Court upholds Phoenix law over same-sex wedding invitations
PHOENIX (AP) — An Arizona appeals court on Thursday upheld a Phoenix anti-discrimination law that makes it illegal for businesses to refuse service to same-sex couples because of religion.
The ruling comes days after the U.S. Supreme Court sided with a Colorado baker who refused to make a wedding cake for a same-sex couple. The high court found Monday that a Colorado civil rights commission showed anti-religious bias when it ruled against Jack Phillips for refusing to make the cake at his Masterpiece Cakeshop.
The decision, however, did not address the larger issue of whether a business can invoke religious objections to refuse service to gay and lesbian people.
In the Arizona case, the state Court of Appeals sided with the city in a lawsuit first brought in 2016 by a wedding invitation business, saying the ordinance is constitutional and does not violate freedom of religion or speech.
“We have previously found that eliminating discrimination constitutes a compelling interest,” Judge Lawrence Winthrop wrote, adding that “antidiscrimination ordinances are not aimed at the suppression of speech, but at the elimination of discriminatory conduct.”
The court said if Joanna Duka and Breanna Koski, owners of Brush & Nib Studio, “want to operate their for-profit business as a public accommodation, they cannot discriminate against potential patrons based on sexual orientation.”
Attorney Jonathan Scruggs of Alliance Defending Freedom, who represented the women, said they intend to appeal the decision to the Arizona Supreme Court.
“Artists shouldn’t be forced under threat of fines and jail time to create artwork contrary to their core convictions,” Scruggs said in a statement. “The court’s decision allows the government to compel two artists who happily serve everyone to convey a message about marriage they disagree with.”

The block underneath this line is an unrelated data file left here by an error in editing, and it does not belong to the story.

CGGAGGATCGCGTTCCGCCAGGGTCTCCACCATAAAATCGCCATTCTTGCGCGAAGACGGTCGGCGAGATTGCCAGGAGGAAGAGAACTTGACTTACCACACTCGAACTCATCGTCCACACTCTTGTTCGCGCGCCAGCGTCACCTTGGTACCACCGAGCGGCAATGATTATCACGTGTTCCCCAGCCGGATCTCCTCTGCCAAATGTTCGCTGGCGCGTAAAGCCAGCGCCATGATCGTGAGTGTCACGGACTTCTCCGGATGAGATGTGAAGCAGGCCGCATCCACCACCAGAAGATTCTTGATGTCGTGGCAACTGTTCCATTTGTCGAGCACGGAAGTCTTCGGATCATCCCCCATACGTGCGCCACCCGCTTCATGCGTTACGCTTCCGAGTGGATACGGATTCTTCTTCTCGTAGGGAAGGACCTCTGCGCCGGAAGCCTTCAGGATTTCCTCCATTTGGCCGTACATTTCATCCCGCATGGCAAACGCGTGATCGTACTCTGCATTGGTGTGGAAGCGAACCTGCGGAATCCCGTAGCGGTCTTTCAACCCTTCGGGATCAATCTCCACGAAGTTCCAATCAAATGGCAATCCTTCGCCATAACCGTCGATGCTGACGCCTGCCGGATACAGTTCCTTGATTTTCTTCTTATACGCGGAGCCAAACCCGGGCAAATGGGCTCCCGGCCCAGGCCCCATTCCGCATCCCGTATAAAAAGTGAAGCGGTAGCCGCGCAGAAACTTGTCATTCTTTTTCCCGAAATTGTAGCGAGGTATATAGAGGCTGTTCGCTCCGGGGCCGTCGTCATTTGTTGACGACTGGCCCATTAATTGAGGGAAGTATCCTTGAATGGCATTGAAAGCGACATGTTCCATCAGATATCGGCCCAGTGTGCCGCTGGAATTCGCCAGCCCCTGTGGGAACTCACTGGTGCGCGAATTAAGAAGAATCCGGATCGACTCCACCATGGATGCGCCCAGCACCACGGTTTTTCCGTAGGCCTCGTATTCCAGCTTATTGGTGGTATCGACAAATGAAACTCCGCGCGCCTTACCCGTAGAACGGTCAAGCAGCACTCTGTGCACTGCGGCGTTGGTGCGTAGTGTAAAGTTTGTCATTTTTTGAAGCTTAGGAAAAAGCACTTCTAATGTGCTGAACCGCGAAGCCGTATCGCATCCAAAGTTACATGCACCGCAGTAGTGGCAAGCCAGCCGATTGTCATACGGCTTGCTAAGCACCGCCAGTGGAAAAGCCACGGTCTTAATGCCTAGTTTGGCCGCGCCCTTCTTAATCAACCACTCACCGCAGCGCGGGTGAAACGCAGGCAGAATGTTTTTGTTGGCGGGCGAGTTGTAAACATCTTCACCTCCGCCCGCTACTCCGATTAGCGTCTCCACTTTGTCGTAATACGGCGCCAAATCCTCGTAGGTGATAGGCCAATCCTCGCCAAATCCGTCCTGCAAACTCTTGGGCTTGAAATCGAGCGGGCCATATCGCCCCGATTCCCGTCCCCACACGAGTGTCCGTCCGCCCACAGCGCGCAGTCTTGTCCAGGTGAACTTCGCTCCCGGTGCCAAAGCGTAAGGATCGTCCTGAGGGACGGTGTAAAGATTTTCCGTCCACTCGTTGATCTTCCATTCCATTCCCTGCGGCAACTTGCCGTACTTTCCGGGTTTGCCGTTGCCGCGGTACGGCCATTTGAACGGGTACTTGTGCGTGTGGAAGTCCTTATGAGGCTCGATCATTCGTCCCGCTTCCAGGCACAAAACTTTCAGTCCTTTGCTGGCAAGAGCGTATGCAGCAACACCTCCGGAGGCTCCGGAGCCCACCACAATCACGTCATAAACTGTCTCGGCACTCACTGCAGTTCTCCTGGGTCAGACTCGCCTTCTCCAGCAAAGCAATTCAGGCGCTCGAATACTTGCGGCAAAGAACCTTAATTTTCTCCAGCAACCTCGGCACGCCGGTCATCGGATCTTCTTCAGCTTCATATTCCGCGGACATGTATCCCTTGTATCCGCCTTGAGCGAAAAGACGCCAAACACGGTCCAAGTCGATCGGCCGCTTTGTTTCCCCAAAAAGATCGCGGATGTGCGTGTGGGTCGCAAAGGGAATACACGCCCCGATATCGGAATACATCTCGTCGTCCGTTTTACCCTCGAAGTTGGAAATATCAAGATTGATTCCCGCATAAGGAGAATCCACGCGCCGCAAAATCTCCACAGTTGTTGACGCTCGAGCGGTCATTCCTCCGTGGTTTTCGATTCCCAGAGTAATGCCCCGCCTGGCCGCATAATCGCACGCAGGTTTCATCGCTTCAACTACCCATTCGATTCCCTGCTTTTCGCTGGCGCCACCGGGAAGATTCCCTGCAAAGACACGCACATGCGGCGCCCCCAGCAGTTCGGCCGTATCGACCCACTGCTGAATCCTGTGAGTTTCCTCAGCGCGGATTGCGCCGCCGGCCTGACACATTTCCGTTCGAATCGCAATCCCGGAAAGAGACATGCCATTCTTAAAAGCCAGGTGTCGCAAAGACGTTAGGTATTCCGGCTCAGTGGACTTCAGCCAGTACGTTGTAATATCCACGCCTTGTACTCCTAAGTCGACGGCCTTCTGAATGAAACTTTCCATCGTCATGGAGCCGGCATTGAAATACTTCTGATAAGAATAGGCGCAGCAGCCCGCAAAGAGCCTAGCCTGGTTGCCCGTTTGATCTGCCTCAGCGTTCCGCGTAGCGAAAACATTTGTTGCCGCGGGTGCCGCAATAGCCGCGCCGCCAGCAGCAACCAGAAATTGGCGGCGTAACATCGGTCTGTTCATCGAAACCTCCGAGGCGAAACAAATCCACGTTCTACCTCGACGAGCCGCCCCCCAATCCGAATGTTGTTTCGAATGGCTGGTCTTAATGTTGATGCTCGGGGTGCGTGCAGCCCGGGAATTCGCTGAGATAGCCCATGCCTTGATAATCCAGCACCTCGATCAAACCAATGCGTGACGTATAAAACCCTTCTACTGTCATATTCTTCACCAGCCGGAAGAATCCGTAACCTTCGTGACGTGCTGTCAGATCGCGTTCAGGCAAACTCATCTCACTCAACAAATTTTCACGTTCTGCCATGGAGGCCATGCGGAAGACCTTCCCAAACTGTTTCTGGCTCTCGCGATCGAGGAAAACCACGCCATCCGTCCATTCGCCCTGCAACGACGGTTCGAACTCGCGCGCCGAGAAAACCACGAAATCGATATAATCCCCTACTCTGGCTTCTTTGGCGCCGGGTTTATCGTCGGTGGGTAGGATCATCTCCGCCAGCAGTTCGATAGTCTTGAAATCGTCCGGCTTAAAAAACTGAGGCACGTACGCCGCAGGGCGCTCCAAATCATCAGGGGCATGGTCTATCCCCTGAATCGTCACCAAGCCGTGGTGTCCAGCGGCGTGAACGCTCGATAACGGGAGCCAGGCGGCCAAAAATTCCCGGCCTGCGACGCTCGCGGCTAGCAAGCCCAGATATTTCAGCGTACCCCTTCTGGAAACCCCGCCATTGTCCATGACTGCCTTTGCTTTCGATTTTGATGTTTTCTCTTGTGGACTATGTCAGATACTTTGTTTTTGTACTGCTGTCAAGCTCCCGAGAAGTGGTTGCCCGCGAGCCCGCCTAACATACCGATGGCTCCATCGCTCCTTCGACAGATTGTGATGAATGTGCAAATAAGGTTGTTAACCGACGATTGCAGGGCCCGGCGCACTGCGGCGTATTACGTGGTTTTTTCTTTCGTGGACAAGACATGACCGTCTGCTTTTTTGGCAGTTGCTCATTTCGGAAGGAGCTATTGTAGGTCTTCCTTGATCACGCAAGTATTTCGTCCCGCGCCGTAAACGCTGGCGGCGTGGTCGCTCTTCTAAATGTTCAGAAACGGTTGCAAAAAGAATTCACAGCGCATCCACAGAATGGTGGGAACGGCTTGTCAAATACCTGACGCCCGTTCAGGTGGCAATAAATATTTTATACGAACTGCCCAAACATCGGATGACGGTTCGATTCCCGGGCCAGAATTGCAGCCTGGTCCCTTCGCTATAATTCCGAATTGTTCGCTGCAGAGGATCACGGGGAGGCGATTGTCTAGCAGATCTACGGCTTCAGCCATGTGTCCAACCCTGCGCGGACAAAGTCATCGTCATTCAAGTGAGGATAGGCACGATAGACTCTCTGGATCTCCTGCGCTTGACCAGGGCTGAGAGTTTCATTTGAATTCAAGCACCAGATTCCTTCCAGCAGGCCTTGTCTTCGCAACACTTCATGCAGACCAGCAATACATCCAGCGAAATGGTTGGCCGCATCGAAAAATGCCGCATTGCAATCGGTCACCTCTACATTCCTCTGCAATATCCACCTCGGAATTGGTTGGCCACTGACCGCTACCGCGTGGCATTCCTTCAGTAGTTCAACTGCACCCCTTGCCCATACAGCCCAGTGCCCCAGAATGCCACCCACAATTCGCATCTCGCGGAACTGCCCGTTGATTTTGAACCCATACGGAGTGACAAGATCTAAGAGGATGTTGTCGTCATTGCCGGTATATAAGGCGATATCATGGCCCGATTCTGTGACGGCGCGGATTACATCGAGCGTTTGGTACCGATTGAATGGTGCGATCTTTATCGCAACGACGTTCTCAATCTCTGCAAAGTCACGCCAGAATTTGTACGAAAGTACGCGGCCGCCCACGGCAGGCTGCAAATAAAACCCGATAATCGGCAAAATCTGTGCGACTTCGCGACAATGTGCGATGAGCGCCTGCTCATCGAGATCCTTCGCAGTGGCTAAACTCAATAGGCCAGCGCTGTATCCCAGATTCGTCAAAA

The three-judge panel said a stationery store that includes the customized design of wedding event merchandise is not “entitled to First Amendment free speech protections.”
“The case before us is one of a blanket refusal of service to the LGBTQ community,” the judges said.
Phoenix expanded the ordinance in 2013 to include protections against discrimination and bias based on sexual orientation and gender identity.
Duka and Koski, who are devout Christians, preemptively asked for an injunction barring the ordinance’s enforcement. Last October, a trial judge rejected their challenge.
Phoenix Mayor Thelda Williams applauded the ruling Thursday. “We will continue to be a city that welcomes everyone, and value each of our residents regardless of who they love,” she said in a statement.
The American Civil Liberties Union, which served as co-counsel for Phoenix, also praised the ruling.
“This decision in Arizona helps affirm that discrimination has no place in businesses open to the public, nor in our Constitution,” said ACLU attorney Joshua Block.
In its analysis, the Arizona court referenced the outcome of the Colorado case.
“There is no evidence in the record to support any suggestion that Phoenix’s adoption of (the ordinance) or its interpretation as it relates to Brush & Nib, has been anything other than neutral toward and respectful of their sincerely-expressed religious beliefs.”
Associated Press writer Paul Davenport contributed to this report.